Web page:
… Although it’s controversial, it seems that Swift and Brighouse are philosophically inching their way to a novel accommodation for a weathered institution ever more in need of a rationale for existing. The bathwater might be going out, but they’re keen to hold on to the baby.
Whew! Just when I saw no hope for the family, and no option other than to rip children from the arms of their storybook-wielding parents, here comes a Swift defense of the family: they’re good for kids, and they’re good for parents.
They are good for us. But how is that a new argument?
You don’t need a degree in philosophy to come to the conclusion that family is good for parents and children. People of faith have been making that claim for a long time, especially in the past few decades while secular society has been redefining family into a needless, replaceable, easily-severed legal designation. Family is not “a weathered institution ever more in need of a rationale for existing.” We have all the rationale that we need. Thanks for joining the party, but you’re a bit late (and not very excited about celebrating with us).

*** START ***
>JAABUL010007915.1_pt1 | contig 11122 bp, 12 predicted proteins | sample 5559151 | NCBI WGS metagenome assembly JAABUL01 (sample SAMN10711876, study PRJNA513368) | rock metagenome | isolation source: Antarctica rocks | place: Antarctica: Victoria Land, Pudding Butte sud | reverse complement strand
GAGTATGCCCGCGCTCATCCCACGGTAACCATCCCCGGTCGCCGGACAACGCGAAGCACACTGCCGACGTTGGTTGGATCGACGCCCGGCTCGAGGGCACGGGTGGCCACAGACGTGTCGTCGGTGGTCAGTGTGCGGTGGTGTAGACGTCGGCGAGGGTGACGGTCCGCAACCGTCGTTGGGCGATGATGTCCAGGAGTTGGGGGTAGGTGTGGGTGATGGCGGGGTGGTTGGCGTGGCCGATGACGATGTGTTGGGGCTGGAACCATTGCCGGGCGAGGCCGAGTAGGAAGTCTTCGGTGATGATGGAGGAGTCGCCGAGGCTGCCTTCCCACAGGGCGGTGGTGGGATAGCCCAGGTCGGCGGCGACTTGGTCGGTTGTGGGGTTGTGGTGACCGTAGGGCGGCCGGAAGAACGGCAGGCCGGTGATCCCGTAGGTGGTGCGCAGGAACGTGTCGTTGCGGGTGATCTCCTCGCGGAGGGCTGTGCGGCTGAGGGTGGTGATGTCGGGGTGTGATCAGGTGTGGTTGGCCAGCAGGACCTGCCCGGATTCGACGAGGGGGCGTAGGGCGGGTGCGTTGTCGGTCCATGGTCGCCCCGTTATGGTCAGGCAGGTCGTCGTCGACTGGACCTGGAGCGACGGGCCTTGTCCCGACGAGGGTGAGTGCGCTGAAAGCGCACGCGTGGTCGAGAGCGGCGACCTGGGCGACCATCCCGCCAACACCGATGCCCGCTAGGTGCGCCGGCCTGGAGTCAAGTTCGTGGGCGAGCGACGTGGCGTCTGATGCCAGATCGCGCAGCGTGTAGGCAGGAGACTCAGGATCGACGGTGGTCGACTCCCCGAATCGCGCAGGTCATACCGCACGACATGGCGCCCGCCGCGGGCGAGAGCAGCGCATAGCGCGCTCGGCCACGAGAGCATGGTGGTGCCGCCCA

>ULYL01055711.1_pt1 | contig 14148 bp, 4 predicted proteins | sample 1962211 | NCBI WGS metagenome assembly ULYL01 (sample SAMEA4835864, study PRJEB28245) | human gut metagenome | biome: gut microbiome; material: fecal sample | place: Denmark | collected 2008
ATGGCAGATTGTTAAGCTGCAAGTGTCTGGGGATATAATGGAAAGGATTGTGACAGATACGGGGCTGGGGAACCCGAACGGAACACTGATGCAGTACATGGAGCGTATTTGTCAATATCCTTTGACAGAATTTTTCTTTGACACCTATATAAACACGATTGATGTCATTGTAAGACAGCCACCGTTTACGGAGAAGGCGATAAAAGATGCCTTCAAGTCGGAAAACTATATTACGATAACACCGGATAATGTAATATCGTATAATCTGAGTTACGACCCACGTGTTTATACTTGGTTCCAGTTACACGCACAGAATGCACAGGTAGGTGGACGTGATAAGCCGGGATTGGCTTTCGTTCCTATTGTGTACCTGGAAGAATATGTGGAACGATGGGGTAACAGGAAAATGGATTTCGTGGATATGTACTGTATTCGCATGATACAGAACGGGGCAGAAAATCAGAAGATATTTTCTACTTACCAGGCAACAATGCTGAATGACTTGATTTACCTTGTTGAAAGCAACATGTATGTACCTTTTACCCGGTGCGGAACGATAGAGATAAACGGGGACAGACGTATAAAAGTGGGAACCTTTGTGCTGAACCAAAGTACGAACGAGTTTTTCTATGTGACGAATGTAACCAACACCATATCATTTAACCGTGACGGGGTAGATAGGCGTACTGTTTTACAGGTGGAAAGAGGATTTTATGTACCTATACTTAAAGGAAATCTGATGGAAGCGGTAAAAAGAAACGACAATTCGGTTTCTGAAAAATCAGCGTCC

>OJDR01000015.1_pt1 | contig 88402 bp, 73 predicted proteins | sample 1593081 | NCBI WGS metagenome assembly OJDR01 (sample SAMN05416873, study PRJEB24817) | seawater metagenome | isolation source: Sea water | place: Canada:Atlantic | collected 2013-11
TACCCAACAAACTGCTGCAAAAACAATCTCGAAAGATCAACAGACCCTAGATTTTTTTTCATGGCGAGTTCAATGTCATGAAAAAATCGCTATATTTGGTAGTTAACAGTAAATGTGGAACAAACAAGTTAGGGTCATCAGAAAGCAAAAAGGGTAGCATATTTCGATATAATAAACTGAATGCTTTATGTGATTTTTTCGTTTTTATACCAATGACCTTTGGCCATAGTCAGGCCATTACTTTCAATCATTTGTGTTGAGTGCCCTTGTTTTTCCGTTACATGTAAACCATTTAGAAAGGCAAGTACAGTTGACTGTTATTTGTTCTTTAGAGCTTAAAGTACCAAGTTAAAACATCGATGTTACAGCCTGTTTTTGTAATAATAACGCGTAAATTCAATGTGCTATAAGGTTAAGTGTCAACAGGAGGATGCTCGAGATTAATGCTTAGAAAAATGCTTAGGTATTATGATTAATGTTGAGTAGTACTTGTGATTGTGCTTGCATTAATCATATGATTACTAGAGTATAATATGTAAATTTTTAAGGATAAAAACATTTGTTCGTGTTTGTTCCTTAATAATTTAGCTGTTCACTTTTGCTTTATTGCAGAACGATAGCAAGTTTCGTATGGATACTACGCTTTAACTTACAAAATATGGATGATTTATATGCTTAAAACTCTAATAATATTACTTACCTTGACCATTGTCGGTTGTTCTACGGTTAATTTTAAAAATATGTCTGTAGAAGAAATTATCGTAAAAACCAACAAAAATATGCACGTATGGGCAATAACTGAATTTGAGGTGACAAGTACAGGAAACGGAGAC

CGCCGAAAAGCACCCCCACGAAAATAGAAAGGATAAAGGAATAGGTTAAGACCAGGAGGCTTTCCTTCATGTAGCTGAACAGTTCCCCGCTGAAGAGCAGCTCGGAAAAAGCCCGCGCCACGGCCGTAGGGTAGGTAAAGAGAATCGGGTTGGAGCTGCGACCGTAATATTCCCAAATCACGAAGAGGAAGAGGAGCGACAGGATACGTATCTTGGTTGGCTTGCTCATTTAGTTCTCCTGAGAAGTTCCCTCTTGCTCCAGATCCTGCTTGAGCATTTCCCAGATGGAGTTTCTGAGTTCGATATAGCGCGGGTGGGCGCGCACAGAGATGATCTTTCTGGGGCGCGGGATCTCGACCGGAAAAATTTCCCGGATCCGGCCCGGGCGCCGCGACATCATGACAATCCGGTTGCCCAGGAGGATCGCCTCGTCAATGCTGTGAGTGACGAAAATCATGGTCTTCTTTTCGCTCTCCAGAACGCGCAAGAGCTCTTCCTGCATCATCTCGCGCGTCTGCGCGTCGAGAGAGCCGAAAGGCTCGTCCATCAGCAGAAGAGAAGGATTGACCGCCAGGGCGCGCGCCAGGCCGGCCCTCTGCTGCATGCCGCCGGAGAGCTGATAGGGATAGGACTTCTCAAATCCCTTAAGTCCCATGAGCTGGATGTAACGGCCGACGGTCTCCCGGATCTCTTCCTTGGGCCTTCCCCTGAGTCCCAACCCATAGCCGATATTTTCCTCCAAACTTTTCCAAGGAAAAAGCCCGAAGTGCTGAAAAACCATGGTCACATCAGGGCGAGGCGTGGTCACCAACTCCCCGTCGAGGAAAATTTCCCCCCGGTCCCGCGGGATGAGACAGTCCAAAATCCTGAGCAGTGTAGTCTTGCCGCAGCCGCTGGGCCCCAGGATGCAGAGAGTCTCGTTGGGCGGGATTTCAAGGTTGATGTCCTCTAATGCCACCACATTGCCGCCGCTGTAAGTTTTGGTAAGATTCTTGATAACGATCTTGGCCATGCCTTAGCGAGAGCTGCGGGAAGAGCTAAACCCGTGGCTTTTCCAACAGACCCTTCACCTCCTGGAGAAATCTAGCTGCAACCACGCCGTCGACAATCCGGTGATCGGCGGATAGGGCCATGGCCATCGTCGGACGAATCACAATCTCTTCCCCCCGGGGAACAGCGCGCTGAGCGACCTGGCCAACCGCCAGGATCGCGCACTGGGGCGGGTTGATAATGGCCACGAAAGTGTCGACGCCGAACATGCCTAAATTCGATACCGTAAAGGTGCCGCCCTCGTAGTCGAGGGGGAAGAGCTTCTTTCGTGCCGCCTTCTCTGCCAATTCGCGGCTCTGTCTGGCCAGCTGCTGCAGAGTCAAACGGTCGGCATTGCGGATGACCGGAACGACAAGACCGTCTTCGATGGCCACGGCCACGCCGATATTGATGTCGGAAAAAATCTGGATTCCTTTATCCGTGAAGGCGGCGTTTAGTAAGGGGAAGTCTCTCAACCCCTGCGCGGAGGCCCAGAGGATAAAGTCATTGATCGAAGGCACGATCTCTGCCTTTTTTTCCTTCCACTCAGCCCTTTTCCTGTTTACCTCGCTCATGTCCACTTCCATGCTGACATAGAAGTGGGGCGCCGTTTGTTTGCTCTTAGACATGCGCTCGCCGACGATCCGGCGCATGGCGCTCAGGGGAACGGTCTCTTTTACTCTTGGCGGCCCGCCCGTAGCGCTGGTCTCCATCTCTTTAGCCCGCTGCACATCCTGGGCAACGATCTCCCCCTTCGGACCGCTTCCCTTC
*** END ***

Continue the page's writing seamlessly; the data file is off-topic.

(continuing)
Family is not a zero-sum game
Finally, Swift’s idea is laughable because it implies that we actually improve the world by depriving some people of experiences that could improve their chances in life.
It assumes a zero sum game: If you are given something, then that thing has been taken away from me. If you earn money, I have lost it. If you enjoy a loving home, you receive emotional well-being at someone else’s expense.
Family is not a zero-sum game. There is no limit on the number of bedtime stories that may be told. Bedtime stories, loving conversations, high standards, firm and fair discipline, and other aspects of family life that increase a child’s well-being are not scarce commodities. Their supply is only limited by the choices people make.